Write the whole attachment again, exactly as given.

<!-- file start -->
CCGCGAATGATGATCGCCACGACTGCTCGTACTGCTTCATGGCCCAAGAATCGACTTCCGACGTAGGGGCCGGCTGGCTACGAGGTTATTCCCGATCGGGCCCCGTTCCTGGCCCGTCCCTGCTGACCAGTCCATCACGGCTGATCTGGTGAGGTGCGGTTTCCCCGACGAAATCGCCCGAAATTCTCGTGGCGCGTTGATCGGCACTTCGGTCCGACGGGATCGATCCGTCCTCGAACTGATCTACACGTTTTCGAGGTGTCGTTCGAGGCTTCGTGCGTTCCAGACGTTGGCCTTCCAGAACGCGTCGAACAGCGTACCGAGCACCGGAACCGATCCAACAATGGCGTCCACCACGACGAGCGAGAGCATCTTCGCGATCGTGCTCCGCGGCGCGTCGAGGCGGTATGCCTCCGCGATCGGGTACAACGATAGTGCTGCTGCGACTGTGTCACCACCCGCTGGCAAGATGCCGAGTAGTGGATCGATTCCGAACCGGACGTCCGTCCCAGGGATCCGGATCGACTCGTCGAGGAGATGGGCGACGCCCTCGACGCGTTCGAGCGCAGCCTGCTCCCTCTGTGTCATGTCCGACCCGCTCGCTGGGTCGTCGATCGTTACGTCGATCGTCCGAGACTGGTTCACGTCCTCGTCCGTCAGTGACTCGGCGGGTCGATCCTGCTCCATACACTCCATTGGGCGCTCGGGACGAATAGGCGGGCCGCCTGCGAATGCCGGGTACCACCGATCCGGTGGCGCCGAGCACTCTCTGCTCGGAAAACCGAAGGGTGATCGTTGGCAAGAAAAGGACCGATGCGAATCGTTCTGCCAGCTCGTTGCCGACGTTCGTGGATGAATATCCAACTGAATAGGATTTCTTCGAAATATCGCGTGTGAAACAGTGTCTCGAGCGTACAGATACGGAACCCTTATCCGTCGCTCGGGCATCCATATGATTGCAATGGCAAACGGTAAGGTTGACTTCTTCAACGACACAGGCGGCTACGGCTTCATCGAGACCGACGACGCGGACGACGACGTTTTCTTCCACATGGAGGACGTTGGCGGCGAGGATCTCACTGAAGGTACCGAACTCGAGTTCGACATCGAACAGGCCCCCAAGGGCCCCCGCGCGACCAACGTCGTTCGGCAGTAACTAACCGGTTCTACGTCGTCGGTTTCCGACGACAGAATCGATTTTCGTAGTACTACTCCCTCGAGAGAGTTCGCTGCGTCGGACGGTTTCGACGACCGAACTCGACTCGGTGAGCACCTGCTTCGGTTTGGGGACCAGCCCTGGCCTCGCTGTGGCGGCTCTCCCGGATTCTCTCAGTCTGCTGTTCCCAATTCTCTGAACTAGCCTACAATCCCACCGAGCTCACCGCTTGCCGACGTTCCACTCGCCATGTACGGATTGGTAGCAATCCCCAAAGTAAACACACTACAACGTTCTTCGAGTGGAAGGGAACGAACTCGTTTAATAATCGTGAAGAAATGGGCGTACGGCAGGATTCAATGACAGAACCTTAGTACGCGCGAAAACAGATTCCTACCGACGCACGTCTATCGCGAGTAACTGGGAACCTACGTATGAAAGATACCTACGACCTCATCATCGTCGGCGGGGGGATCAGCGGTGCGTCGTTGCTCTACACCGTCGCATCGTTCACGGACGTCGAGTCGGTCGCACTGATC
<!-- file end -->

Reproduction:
CCGCGAATGATGATCGCCACGACTGCTCGTACTGCTTCATGGCCCAAGAATCGACTTCCGACGTAGGGGCCGGCTGGCTACGAGGTTATTCCCGATCGGGCCCCGTTCCTGGCCCGTCCCTGCTGACCAGTCCATCACGGCTGATCTGGTGAGGTGCGGTTTCCCCGACGAAATCGCCCGAAATTCTCGTGGCGCGTTGATCGGCACTTCGGTCCGACGGGATCGATCCGTCCTCGAACTGATCTACACGTTTTCGAGGTGTCGTTCGAGGCTTCGTGCGTTCCAGACGTTGGCCTTCCAGAACGCGTCGAACAGCGTACCGAGCACCGGAACCGATCCAACAATGGCGTCCACCACGACGAGCGAGAGCATCTTCGCGATCGTGCTCCGCGGCGCGTCGAGGCGGTATGCCTCCGCGATCGGGTACAACGATAGTGCTGCTGCGACTGTGTCACCACCCGCTGGCAAGATGCCGAGTAGTGGATCGATTCCGAACCGGACGTCCGTCCCAGGGATCCGGATCGACTCGTCGAGGAGATGGGCGACGCCCTCGACGCGTTCGAGCGCAGCCTGCTCCCTCTGTGTCATGTCCGACCCGCTCGCTGGGTCGTCGATCGTTACGTCGATCGTCCGAGACTGGTTCACGTCCTCGTCCGTCAGTGACTCGGCGGGTCGATCCTGCTCCATACACTCCATTGGGCGCTCGGGACGAATAGGCGGGCCGCCTGCGAATGCCGGGTACCACCGATCCGGTGGCGCCGAGCACTCTCTGCTCGGAAAACCGAAGGGTGATCGTTGGCAAGAAAAGGACCGATGCGAATCGTTCTGCCAGCTCGTTGCCGACGTTCGTGGATGAATATCCAACTGAATAGGATTTCTTCGAAATATCGCGTGTGAAACAGTGTCTCGAGCGTACAGATACGGAACCCTTATCCGTCGCTCGGGCATCCATATGATTGCAATGGCAAACGGTAAGGTTGACTTCTTCAACGACACAGGCGGCTACGGCTTCATCGAGACCGACGACGCGGACGACGACGTTTTCTTCCACATGGAGGACGTTGGCGGCGAGGATCTCACTGAAGGTACCGAACTCGAGTTCGACATCGAACAGGCCCCCAAGGGCCCCCGCGCGACCAACGTCGTTCGGCAGTAACTAACCGGTTCTACGTCGTCGGTTTCCGACGACAGAATCGATTTTCGTAGTACTACTCCCTCGAGAGAGTTCGCTGCGTCGGACGGTTTCGACGACCGAACTCGACTCGGTGAGCACCTGCTTCGGTTTGGGGACCAGCCCTGGCCTCGCTGTGGCGGCTCTCCCGGATTCTCTCAGTCTGCTGTTCCCAATTCTCTGAACTAGCCTACAATCCCACCGAGCTCACCGCTTGCCGACGTTCCACTCGCCATGTACGGATTGGTAGCAATCCCCAAAGTAAACACACTACAACGTTCTTCGAGTGGAAGGGAACGAACTCGTTTAATAATCGTGAAGAAATGGGCGTACGGCAGGATTCAATGACAGAACCTTAGTACGCGCGAAAACAGATTCCTACCGACGCACGTCTATCGCGAGTAACTGGGAACCTACGTATGAAAGATACCTACGACCTCATCATCGTCGGCGGGGGGATCAGCGGTGCGTCGTTGCTCTACACCGTCGCATCGTTCACGGACGTCGAGTCGGTCGCACTGATC